A couple of weeks ago, we submitted candidate questionnaires to the 36 candidates for the Whiteside County Board and the 28 Lee County Board contestants.
Some candidates returned them right away. Others took awhile. One candidate told me his brother accidentally burned the questionnaire along with other documents. We sent it again.
Three candidates – all incumbents – told me they didn't plan to return the questionnaire at all. At least they were honest.
But it makes you wonder why they don't want to respond to a questionnaire. We didn't ask trick questions. They were questions about the bigger county issues, such as wind farms, the needs of law enforcement, and candidates' preferences for County Board chairman.
Our questionnaire may be the only one they receive during the campaign. I doubt they're bombarded with them.
One Whiteside County incumbent told me that some board members wouldn't answer because they didn't like the questions, particularly the one asking who they wanted as chairman.
To be sure, most of those who answered the questionnaire avoided the chairman question. They said they didn't know who would be elected to the board, so it would be premature to state a preference.
Most board members stay on for years. In Whiteside County, 25 of the 27 board members are running for re-election. In Lee County, 19 incumbents are running for 24 positions; three were knocked off in the March Republican primary.
If we had only five County Board members in each county – as is the case in much of the country – we could actually get to know the candidates and have debates. With the number of candidates in Lee and Whiteside counties, a debate would be a logistical nightmare.
With so many of them, board members aren't used to much scrutiny. Does that explain some of the resistance to responding to questionnaires?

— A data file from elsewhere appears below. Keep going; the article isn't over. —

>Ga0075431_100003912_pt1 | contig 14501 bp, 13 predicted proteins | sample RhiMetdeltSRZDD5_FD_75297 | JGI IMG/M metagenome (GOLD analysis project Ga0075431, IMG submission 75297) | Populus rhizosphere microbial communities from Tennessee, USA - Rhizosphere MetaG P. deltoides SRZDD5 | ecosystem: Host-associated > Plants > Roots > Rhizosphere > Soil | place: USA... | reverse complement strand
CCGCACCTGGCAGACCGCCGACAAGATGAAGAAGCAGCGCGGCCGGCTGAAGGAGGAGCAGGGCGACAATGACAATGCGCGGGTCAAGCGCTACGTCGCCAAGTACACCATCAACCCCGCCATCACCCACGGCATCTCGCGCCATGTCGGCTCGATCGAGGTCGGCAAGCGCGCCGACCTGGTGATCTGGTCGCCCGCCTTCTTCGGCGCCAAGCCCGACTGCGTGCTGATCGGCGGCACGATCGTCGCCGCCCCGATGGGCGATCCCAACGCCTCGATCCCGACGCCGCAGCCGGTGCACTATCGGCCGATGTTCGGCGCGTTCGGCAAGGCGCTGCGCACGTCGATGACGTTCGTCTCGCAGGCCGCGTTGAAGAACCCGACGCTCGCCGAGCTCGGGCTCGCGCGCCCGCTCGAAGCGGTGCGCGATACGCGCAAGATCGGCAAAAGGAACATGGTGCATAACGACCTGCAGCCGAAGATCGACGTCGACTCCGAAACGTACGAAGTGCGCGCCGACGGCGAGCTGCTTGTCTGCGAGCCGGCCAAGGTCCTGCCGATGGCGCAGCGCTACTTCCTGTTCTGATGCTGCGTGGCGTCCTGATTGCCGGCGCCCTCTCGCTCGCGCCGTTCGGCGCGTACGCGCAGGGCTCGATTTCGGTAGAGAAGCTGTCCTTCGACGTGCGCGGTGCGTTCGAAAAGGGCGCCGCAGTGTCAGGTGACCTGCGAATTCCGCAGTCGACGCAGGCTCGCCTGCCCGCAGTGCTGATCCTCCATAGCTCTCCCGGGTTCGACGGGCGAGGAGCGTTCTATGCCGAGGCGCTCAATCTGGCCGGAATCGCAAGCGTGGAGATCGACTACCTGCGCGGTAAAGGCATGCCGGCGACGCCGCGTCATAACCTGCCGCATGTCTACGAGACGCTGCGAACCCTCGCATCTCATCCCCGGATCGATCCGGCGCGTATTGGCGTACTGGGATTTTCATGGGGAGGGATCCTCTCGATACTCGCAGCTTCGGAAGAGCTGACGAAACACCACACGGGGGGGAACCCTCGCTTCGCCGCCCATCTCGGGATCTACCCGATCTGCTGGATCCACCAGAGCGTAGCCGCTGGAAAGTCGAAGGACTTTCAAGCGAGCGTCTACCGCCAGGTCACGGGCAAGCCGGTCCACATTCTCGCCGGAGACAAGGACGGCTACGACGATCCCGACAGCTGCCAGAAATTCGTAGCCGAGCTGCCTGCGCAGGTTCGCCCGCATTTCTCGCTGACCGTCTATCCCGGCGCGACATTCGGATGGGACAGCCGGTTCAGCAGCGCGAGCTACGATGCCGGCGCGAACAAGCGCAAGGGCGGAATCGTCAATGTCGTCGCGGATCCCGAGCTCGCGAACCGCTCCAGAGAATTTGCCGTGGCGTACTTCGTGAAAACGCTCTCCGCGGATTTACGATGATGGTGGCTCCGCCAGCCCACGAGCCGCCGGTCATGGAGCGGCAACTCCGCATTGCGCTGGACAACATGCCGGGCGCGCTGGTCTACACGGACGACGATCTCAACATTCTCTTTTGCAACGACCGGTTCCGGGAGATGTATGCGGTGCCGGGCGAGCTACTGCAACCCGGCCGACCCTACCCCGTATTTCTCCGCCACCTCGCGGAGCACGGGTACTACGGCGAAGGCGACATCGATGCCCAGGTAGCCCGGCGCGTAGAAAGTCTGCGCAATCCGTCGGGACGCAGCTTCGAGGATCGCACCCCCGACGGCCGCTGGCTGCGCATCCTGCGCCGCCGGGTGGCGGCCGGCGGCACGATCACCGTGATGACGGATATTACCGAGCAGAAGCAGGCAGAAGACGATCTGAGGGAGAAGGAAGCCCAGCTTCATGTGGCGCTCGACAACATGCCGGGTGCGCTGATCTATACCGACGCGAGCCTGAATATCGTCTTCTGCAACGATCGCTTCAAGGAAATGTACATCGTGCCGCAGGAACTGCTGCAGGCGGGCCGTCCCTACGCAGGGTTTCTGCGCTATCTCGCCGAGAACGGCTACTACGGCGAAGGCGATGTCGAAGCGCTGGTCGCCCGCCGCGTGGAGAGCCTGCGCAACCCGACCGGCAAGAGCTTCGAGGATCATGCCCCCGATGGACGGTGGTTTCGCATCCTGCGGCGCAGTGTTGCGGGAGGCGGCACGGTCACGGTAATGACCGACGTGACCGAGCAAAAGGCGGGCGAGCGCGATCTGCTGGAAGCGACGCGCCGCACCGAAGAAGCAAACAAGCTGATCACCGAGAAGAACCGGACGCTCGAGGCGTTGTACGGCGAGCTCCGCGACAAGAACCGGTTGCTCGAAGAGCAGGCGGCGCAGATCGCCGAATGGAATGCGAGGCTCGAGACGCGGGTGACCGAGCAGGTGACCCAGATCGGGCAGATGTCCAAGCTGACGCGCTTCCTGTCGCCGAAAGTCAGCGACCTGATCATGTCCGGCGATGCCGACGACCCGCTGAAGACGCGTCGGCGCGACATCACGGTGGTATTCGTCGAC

The subtle messages that politicians send
I don't usually laugh when looking through my mail. On a recent day, I did. The cause: a campaign mailer.
The Illinois Democratic Party sent out a glossy piece attacking Republican Senate candidate Bill Albracht of Moline. He and state Sen. Mike Jacobs, D-East Moline, are vying to represent the 36th District, which includes most of Whiteside County.
Political consultants are careful about words and photos they use in campaign literature. One of the goals is to pick the least flattering photos of their opponents.
So far, I have received three anti-Albracht mailers from the Democrats.
In one case, the Illinois Democratic Party chose a picture of a grimacing Albracht wearing sunglasses. In another, Albracht is looking down. He is sitting alone among a group of empty folding chairs.
What got me to laugh was a photo of a smiling, tuxedo-clad guy with a cigar and what appeared to be a glass of brandy in hand. He is sitting on a leather sofa in a marble-walled room.
Three other cigars – probably Cubans – await their turn on an end table.
Next to this large photo is a small head-and-shoulders photo of Bill Albracht, with the words, "Republican Albracht wants to cut taxes for millionaires while making poor seniors pay more out of their own pockets for their health care."
Voters are supposed to connect Albracht with the rich guy. And we all know wealthy men hang around their houses wearing tuxedos.
I looked to see where the Democratic Party got the photo. In Google Images, I searched for "rich man tuxedo," and a number of photos turned up for this same dapper guy.
Another Democratic mailer included a photo of a long-faced elderly woman with a treasure trove of prescription drugs. The mailer says, "Albracht would force poor seniors (which is why they are on Medicaid) to somehow come up with money to make a co-pay for their medical bills." This may be why the woman is so glum – or so the campaign consultants would hope you believe.
If you get political mailers, look for the subtle messages that the politicians – both Democrats and Republicans – are trying to send you.
Sauk Valley Media reporter David Giuliani covers the Whiteside and Lee county governments, Morrison and other smaller communities. He can be reached at dgiuliani@saukvalley or at 800-798-4085, ext. 525.